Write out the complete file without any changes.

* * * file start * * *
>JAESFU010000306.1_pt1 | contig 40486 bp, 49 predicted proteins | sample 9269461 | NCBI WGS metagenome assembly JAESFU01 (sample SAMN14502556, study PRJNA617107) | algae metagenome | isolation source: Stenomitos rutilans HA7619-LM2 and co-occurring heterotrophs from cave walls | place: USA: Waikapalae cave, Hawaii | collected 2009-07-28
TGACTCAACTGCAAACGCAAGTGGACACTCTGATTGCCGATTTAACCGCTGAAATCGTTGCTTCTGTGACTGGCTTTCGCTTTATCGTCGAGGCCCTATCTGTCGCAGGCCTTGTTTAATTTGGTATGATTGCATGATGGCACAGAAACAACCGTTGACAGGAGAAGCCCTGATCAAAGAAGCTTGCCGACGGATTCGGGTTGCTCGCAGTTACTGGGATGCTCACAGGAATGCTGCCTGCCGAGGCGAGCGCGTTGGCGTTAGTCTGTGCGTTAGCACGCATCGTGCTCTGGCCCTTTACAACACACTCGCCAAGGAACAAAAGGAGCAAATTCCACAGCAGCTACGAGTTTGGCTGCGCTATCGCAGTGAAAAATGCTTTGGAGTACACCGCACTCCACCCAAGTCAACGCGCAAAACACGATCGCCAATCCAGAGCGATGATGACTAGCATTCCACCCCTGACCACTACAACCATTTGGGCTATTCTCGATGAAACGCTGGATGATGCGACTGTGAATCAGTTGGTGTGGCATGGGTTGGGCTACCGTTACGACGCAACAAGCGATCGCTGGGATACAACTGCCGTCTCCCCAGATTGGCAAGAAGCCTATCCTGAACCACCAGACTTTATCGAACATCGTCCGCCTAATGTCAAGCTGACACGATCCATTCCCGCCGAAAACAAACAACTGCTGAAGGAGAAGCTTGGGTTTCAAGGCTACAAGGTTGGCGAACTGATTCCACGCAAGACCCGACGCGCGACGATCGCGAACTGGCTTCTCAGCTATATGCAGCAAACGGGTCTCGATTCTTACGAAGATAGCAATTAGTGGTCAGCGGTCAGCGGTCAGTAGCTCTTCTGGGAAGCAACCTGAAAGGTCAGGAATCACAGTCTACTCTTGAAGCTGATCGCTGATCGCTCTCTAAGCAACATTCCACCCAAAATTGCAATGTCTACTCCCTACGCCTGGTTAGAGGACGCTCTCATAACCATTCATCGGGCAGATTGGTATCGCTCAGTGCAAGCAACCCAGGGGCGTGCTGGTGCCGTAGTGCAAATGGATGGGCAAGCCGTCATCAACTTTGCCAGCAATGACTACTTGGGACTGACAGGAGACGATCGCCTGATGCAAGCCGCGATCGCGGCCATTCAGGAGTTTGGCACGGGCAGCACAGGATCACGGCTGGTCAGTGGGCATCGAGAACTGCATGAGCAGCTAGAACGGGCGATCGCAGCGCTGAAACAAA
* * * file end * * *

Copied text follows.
>JAESFU010000306.1_pt1 | contig 40486 bp, 49 predicted proteins | sample 9269461 | NCBI WGS metagenome assembly JAESFU01 (sample SAMN14502556, study PRJNA617107) | algae metagenome | isolation source: Stenomitos rutilans HA7619-LM2 and co-occurring heterotrophs from cave walls | place: USA: Waikapalae cave, Hawaii | collected 2009-07-28
TGACTCAACTGCAAACGCAAGTGGACACTCTGATTGCCGATTTAACCGCTGAAATCGTTGCTTCTGTGACTGGCTTTCGCTTTATCGTCGAGGCCCTATCTGTCGCAGGCCTTGTTTAATTTGGTATGATTGCATGATGGCACAGAAACAACCGTTGACAGGAGAAGCCCTGATCAAAGAAGCTTGCCGACGGATTCGGGTTGCTCGCAGTTACTGGGATGCTCACAGGAATGCTGCCTGCCGAGGCGAGCGCGTTGGCGTTAGTCTGTGCGTTAGCACGCATCGTGCTCTGGCCCTTTACAACACACTCGCCAAGGAACAAAAGGAGCAAATTCCACAGCAGCTACGAGTTTGGCTGCGCTATCGCAGTGAAAAATGCTTTGGAGTACACCGCACTCCACCCAAGTCAACGCGCAAAACACGATCGCCAATCCAGAGCGATGATGACTAGCATTCCACCCCTGACCACTACAACCATTTGGGCTATTCTCGATGAAACGCTGGATGATGCGACTGTGAATCAGTTGGTGTGGCATGGGTTGGGCTACCGTTACGACGCAACAAGCGATCGCTGGGATACAACTGCCGTCTCCCCAGATTGGCAAGAAGCCTATCCTGAACCACCAGACTTTATCGAACATCGTCCGCCTAATGTCAAGCTGACACGATCCATTCCCGCCGAAAACAAACAACTGCTGAAGGAGAAGCTTGGGTTTCAAGGCTACAAGGTTGGCGAACTGATTCCACGCAAGACCCGACGCGCGACGATCGCGAACTGGCTTCTCAGCTATATGCAGCAAACGGGTCTCGATTCTTACGAAGATAGCAATTAGTGGTCAGCGGTCAGCGGTCAGTAGCTCTTCTGGGAAGCAACCTGAAAGGTCAGGAATCACAGTCTACTCTTGAAGCTGATCGCTGATCGCTCTCTAAGCAACATTCCACCCAAAATTGCAATGTCTACTCCCTACGCCTGGTTAGAGGACGCTCTCATAACCATTCATCGGGCAGATTGGTATCGCTCAGTGCAAGCAACCCAGGGGCGTGCTGGTGCCGTAGTGCAAATGGATGGGCAAGCCGTCATCAACTTTGCCAGCAATGACTACTTGGGACTGACAGGAGACGATCGCCTGATGCAAGCCGCGATCGCGGCCATTCAGGAGTTTGGCACGGGCAGCACAGGATCACGGCTGGTCAGTGGGCATCGAGAACTGCATGAGCAGCTAGAACGGGCGATCGCAGCGCTGAAACAAA